The work of Johann Sebastian Bach is a crucial part of any musician’s education. But at Valparaiso, where Lutheran character and academic excellence are intertwined, the work of Bach is all the more abiding.

“Any musician who studies music at a serious level is going to, at some point, find J.S. Bach to be a major part of their musical understanding,” said Christopher Cock, the Phyllis and Richard Duesenberg Chair in Lutheran Music and Director of the Bach Institute at Valparaiso University.

“If Lutherans could claim any one composer, it would be J.S. Bach,” said Christopher. “If there’s one place where people should be performing these major works of Bach on a regular basis, Valparaiso University is the place.”

For 10 years Christopher and his wife, Maura Janton Cock, have worked to make Valpo that place.

In 2002 Christopher helped found Valpo’s Bach Institute, which is designed to create opportunities to explore the life and music of Bach, from its proper historic, musical, and theological contexts. The Institute offers a number of ways for students and community members alike to connect with Bach’s work.

These opportunities are important, said Maura, because Bach’s work can be an especially impactful experience for people.

“I think that once people experience the music of Bach, it changes them and touches them in a way that nothing else, in my experience, really does,” she said.

For Maura, faith also plays a big role in understanding the importance of Bach’s music. “For me, because of my own faith, it is that much more meaningful to sing the music of Bach, because I understand the context in which he wrote most of the music,” she said. “It’s a privilege to be able to share that music and language and my own faith.”

The deep connection between Bach’s work and Lutheran liturgy makes the music especially meaningful, but Christopher shared, the work’s rootedness in the Lutheran tradition doesn’t make its impact exclusive to any one faith. “As Lutherans we connect with this music, and we understand it in a particular way, but we also want to open this music up to everyone. It shouldn’t be exclusively for Lutherans.”

One of the ways in which the Bach Institute engages with the historical context of Bach’s music is through a relationship with Bach’s home church in Leipzig, Germany.

In June 2012, Valparaiso University’s President, Mark A. Heckler, Ph.D., traveled with the Valparaiso University Chorale to sign a formal agreement solidifying a shared commitment between Valpo and the St. Thomas Church to continue cultural, musical, educational, and theological exchanges. This fall the Thomanerchor — St. Thomas’ boys choir — performed in Valpo’s Chapel of the Resurrection.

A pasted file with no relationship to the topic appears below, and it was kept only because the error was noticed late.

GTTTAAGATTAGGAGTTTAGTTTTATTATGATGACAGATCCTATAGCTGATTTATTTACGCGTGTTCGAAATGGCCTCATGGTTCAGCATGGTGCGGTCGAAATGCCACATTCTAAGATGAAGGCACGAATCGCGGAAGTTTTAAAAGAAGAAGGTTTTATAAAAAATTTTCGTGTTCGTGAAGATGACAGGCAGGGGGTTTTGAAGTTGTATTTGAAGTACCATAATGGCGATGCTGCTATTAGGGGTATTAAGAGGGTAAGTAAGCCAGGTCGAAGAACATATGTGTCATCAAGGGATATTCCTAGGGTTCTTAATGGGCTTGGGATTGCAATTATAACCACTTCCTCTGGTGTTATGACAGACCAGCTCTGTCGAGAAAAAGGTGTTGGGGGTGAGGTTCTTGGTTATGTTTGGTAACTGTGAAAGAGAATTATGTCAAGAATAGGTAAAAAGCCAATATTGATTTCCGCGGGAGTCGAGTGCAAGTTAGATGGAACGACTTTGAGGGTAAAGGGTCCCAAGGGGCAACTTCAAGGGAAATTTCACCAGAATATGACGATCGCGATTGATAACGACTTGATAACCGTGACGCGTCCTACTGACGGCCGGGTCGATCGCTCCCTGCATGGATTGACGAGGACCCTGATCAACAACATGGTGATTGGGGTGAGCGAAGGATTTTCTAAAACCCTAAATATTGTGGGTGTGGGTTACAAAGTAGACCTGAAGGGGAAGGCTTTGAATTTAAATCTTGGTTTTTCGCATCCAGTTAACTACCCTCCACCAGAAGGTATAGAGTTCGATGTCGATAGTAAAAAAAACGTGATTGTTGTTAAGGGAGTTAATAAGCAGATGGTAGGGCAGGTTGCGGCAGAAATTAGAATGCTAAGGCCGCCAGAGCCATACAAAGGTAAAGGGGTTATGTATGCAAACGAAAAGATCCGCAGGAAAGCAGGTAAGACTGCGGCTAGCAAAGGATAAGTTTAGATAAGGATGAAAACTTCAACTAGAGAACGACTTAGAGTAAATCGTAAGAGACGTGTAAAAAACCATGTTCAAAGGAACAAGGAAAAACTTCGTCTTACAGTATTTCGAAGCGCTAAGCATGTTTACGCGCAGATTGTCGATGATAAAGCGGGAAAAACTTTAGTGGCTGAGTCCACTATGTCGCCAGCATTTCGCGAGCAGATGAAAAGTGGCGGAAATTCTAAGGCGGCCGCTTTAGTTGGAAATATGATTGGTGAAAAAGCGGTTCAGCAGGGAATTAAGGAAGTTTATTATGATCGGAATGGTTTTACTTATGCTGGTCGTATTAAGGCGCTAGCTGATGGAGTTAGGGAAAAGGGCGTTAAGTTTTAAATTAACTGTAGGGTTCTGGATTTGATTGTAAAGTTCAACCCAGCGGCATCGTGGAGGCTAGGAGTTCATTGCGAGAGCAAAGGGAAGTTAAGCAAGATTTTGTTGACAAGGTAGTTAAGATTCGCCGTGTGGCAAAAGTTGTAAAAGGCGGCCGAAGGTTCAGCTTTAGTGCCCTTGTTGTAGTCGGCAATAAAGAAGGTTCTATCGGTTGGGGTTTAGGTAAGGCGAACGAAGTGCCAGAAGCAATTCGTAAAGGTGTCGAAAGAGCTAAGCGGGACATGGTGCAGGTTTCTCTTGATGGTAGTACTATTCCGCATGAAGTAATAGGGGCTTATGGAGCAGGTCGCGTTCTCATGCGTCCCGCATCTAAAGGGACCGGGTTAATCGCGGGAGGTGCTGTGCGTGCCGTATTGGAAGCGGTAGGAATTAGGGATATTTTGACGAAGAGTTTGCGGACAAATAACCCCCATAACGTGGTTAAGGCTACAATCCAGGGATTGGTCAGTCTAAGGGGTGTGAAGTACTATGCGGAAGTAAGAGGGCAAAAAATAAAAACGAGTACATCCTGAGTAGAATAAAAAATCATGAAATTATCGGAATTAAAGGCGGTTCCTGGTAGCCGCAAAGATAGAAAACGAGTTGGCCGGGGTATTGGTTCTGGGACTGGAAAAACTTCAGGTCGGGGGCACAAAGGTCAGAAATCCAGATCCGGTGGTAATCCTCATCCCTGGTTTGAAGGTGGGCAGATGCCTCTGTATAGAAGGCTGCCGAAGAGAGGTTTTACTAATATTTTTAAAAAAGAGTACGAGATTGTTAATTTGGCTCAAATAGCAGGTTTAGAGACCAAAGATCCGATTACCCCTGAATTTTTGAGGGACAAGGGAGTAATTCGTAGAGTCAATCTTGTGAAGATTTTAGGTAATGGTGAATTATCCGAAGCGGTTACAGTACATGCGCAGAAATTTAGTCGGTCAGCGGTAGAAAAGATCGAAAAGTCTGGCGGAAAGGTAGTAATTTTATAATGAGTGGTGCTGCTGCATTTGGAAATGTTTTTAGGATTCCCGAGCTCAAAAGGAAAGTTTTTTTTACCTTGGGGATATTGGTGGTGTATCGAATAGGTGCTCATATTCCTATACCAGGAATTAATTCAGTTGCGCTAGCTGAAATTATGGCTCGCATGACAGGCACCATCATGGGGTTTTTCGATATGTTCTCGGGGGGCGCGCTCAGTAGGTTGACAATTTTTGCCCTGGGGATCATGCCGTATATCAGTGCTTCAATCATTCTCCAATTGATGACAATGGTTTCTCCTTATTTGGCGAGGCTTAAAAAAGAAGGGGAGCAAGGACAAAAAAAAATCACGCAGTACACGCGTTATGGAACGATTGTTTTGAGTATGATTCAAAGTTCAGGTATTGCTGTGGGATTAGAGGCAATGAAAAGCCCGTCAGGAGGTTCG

The Chorale has served four residencies at the church, and these performances are a unique opportunity for Valpo students.

“When they sing in that space, they’re singing in the same place where J.S. Bach did his work every day for 27 years,” said Christopher. “His grave also happens to be in the St. Thomas Church. I have listened to many concerts in that church sitting next to Bach’s gravesite. It’s an experience that you viscerally feel.”

In addition, Maura has coached many students through learning Bach’s most difficult pieces.

“Just for them to be able to take a piece of music and say, ‘I sang this from beginning to end. I accomplished this. I was a part of something bigger than me’ — that’s life changing,” she said. “That evolution and that process is why I got into teaching.”

Both Christopher and Maura agree that exposure to the music is an important experience — even if students don’t end up singing Bach’s work.

“Take, for example, the CORE program for freshmen students. Part of what they’re doing is reading great books and great literature. We see this as part of their formative experience,” Christopher said. “If we want to talk about the canon of western music, the works of J.S. Bach are among those things that represent the great historic canon of western musical literature.”

And it’s their dedication to teaching Bach’s music that ensures that generations of future Valpo students will also have the opportunity to learn about his work.

“A huge motivation in doing my work,” Christopher said, “is with the assumption that someone else will come after me and will continue to teach this music to Valpo students and continue to provide them opportunities to experience it in the place for which it was written. This work is a legacy for the University that is foundational to who we are.”

Read the full magazine online at